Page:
Swiss bankers call for deal with US on tax dodgers

Swiss bankers on Monday called for a solution to ongoing tax disputes with the United States, following a Washington ultimatum to release information on alleged tax dodgers.

“Switzerland is not a banana republic,” Patrick Odier, Chairman of the Swiss Bankers Association said during a press conference.  

The banking group, comprised of 355 financial institutions, was reacting to Swiss media reports that US authorities had given Switzerland until Tuesday to transmit data from tax evaders in the United States who have stashed assets away in Swiss banks.  

According to the weekly SonntagsZeitung, the United States has asked for detailed information on US nationals who have hidden their money in Switzerland, basing its report on a letter from the US deputy attorney general James Cole dated August 31, addressed to Swiss authorities.  

The letter mentioned Switzerland’s second biggest bank, Credit Suisse, as well as around another 10 banks, notably Julius Baer, Wegelin, and the cantonal banks of Zurich and Basel, the Sunday paper said.  

US authorities want all data concerning private customers and US foundations which have deposited at least $50,000 (€35,300) in Switzerland between the period of 2002 and July 2010, it said.  

When contacted by AFP, a spokesman with the Swiss Federal Department of Finance said that discussions were being held with the US on administrative assistance, but “we do not comment on the individual steps” of the talks. 

He added that any data transfer would have to be done “on the basis of existing legislation”, referring to the double taxation agreement reached with Switzerland in 2009, ratified by the Alpine nation but not by the US Congress.  

The agreement specifies that information exchange would be on “individual cases where a specific and justified request has been made,” according to the Department of Finance.  

“The solution must be globally applicable, be definitive and correspond to existing Swiss law,” Odier said.  

“The approach adopted by the US public prosecutors is too tough and the past business conduct of some bankers might have been too careless,” he said.  

“The shadows of the past are closing in on us again,” Odier added, saying Swiss banks would have to pay for any past transgressions in the US.  

This latest request is not the first by US officials. Switzerland’s biggest bank UBS was forced to disclose the names of 4,450 US clients for whom it had offered to conceal funds from the eyes of the US tax inspectors.  

The bank paid a fine of $780 million to avoid losing its banking licence in the United States.  

According to an anonymous banker quoted by SonntagsZeitung, Swiss banks risk a fine of around two billion Swiss francs ($2.5 billion) to settle this latest tax evasion affair.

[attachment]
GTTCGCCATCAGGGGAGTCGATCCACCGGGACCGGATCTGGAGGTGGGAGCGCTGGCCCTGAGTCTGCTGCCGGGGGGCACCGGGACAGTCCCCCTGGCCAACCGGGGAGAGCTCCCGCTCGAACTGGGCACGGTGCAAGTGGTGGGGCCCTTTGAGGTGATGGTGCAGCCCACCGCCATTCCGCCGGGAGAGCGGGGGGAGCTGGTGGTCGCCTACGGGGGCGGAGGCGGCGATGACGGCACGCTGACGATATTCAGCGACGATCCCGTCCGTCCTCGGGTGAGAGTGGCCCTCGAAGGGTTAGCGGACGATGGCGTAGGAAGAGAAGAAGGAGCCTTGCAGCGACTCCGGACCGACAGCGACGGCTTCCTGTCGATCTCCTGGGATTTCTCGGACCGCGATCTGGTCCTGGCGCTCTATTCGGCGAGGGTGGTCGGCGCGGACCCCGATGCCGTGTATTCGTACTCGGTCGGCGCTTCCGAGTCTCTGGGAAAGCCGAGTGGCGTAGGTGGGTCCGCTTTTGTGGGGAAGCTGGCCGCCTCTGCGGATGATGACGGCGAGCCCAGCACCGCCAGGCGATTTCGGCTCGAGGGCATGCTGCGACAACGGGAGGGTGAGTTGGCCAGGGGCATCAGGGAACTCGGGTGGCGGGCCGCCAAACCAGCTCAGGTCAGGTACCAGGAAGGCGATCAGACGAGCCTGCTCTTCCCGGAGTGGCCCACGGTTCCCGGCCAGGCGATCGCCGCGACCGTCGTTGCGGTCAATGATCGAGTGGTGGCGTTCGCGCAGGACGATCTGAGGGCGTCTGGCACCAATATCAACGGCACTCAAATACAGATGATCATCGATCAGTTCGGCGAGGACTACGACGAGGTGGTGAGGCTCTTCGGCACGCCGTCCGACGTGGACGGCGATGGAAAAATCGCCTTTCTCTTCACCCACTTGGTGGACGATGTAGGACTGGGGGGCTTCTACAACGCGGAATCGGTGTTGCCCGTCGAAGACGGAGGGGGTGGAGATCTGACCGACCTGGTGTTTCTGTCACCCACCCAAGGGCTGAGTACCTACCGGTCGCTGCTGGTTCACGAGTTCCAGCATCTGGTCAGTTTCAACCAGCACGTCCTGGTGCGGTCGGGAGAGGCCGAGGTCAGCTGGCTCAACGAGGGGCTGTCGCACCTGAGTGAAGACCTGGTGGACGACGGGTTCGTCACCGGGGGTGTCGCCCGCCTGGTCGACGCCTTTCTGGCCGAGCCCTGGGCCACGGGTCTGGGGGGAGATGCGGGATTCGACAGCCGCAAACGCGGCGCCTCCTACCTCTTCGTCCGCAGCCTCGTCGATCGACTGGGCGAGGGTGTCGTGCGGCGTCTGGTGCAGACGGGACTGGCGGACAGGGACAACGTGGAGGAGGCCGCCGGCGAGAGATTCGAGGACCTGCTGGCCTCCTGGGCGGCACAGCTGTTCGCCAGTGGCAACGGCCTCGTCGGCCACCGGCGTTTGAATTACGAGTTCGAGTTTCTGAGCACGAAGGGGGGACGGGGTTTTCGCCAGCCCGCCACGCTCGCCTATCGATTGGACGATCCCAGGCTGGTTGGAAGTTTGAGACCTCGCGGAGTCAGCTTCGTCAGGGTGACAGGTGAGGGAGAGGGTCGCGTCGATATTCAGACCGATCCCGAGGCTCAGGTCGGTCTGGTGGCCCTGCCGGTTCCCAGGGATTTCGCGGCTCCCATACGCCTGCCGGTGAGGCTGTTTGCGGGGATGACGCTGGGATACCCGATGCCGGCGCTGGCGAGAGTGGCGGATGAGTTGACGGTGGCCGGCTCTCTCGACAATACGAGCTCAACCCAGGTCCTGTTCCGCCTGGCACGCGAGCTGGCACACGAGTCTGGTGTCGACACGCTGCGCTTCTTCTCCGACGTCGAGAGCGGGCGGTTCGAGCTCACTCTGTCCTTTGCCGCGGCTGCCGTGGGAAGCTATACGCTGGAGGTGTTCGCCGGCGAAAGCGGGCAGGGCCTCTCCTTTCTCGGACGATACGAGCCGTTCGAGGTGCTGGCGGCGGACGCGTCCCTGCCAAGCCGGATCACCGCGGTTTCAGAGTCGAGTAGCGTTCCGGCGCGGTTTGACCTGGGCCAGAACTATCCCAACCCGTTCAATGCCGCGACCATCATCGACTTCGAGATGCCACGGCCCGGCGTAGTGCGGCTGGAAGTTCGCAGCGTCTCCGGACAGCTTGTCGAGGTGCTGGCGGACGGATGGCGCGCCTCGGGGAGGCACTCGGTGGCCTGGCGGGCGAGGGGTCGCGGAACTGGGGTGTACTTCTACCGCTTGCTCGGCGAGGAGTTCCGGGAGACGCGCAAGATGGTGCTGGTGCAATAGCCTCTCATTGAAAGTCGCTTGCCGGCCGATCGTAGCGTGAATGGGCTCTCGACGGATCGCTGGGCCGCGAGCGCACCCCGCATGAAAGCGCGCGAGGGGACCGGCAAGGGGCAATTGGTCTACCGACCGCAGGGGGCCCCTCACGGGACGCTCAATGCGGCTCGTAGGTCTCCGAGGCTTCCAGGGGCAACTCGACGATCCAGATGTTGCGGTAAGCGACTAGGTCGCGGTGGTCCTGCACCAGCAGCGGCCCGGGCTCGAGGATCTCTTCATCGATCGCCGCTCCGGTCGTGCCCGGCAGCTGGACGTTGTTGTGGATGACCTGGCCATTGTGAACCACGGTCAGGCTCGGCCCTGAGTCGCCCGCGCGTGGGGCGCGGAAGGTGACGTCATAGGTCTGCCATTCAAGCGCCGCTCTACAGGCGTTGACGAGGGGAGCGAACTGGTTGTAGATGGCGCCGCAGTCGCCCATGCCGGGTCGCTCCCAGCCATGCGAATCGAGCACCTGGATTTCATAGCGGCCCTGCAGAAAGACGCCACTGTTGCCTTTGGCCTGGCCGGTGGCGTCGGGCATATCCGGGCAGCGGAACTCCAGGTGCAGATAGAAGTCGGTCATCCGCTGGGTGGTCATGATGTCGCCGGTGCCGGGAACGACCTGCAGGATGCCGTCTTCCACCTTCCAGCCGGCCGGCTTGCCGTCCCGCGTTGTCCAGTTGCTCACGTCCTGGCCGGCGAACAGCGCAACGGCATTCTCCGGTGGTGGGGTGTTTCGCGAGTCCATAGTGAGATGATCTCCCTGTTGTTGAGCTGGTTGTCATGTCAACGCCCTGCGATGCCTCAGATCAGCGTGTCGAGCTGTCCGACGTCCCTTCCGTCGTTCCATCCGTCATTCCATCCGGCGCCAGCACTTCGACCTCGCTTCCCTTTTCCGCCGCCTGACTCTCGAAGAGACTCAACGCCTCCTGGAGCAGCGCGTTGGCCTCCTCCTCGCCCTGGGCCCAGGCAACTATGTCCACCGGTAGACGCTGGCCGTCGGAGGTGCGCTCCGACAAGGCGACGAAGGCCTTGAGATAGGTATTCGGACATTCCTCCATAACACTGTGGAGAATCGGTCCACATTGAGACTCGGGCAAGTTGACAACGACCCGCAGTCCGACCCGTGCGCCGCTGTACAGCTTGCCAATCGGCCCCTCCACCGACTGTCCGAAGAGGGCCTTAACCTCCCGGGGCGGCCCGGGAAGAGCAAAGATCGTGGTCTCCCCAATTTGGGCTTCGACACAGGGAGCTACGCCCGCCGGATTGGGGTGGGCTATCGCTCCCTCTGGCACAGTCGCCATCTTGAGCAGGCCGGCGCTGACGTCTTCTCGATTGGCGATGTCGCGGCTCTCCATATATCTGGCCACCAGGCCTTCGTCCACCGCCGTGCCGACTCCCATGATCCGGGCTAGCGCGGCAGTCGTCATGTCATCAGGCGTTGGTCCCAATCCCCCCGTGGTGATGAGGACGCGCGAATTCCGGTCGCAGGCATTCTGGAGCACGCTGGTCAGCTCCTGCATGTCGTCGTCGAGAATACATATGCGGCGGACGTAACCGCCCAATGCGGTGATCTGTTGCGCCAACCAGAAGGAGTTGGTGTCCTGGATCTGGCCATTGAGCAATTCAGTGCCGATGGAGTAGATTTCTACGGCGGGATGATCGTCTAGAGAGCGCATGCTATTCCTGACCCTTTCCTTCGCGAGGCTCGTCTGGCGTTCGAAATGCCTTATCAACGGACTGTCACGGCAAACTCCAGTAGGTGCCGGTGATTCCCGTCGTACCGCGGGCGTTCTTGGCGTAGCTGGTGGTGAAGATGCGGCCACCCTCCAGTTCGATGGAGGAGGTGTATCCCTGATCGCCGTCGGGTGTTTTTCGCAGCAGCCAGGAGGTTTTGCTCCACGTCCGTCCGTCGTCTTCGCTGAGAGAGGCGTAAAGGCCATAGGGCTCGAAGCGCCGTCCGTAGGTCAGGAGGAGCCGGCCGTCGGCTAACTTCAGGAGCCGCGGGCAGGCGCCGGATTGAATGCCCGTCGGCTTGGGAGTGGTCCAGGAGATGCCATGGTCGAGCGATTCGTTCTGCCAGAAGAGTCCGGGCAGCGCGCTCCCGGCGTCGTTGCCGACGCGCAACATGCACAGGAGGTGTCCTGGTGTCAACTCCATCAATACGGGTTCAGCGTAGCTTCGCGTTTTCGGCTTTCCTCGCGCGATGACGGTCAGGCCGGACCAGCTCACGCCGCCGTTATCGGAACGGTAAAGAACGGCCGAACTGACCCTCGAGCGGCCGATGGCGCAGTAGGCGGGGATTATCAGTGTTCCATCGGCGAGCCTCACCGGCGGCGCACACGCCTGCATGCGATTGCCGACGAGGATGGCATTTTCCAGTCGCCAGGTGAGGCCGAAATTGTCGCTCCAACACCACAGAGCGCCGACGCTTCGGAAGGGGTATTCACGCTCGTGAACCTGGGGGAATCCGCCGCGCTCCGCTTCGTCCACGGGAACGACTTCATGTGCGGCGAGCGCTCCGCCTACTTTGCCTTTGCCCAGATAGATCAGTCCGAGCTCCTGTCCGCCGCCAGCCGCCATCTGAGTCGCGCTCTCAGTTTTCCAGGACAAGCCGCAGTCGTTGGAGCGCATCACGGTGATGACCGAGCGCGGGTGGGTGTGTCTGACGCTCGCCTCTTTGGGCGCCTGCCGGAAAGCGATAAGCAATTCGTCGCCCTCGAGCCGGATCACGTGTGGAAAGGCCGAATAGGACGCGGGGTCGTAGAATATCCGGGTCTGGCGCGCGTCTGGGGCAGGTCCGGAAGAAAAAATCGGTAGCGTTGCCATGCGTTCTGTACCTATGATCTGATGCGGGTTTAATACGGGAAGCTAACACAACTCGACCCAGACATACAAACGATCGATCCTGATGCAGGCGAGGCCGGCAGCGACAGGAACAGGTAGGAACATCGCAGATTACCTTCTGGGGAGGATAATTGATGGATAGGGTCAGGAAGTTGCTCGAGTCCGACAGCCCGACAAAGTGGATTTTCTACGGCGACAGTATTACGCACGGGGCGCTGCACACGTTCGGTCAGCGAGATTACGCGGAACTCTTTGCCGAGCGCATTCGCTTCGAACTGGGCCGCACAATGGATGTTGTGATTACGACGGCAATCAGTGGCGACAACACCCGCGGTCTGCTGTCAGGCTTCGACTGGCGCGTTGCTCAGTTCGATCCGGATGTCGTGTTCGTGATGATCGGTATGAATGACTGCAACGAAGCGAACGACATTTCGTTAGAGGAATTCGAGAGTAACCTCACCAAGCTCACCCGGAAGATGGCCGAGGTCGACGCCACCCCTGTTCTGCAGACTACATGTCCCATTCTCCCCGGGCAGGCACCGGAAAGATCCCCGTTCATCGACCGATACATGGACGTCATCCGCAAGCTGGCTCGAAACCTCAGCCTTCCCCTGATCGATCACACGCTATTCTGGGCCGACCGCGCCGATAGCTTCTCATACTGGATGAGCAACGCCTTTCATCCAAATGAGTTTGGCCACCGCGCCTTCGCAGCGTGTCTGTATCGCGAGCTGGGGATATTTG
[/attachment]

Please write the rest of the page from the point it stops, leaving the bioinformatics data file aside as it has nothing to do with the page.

But an analyst told AFP the fine “seems (like) a figure from thin air.”  

“Personally given all the problems, I would prefer the Swiss banks to completely abandon the US for private banking and think very seriously about investment banking as well,” he said.  

Analysts at Deutsche Bank said that Swiss banks would have to choose between refusing to cooperate with Washington or breach Swiss law.  

Faced with these difficulties, coupled with eurozone debt fears, Swiss banks faired poorly in the local market. At 1520 GMT Credit Suisse plunged 8.13 percent to trade at 19.99 francs per share, Julius Baer was down 6.57 percent to 28.88 francs, and UBS fell 6.52 percent to 10.32 francs per share.

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Switzerland and Italy hope to deliver cross-border worker tax deal ‘by 2021’

Switzerland and Italy have pledged to conclude a long-awaited tax arrangement for cross-border workers by the end of the year.

Switzerland and Italy hope to deliver cross-border worker tax deal ‘by 2021’

At a meeting in Rome between Swiss President Simonetta Sommaruga and Italian Prime Minister Giuseppe Conte, the two leaders said progress was being made on a cross-border tax arrangement. 

The agreement, originally negotiated in 2015, has as yet not been signed by either state. 

READ: How Switzerland avoided a coronavirus 'catastrophe' by protecting cross-border workers 

A 1974 agreement between the two countries doesn’t define cross-border worker. 

Sommaruga praised Switzerland’s decision to reject an initiative which would have restricted migration from EU countries and perhaps had impacts on cross-border workers. 

“In last Sunday's referendum, the Swiss people once again said that they want the free movement of people. It is a good thing for our country but it is also a good thing for the whole of Europe,” she said. 

“With neighbouring countries, Switzerland has adopted a regional approach excluding border regions and also cross-border workers from the quarantine regime. 

“I hope we can continue like this.”

While Switzerland rejected the migration limitation initiative, Ticino was one of four of Switzerland’s 26 cantons to vote in favour. 

Conte told reporters he hoped a deal was concluded “as soon as possible” and hoped it would be concluded by 2021. 

Conte hailed Italian cross-border workers as essential to the health system in the southern Swiss canton of Ticino, particularly during the coronavirus pandemic. 

READ: How Switzerland's cross-border workers are growing in number 

In the canton of Ticino, one in five healthcare workers lives over the border in Italy – approximately 4,000 people. Ticino’s population swells from approximately 360,000 people to 440,000 during an average work day due to cross-border workers from Italy.

Unlike with Italy, Switzerland has struck a tax deal for cross-border workers from neighbouring France, which was amended during the coronavirus pandemic.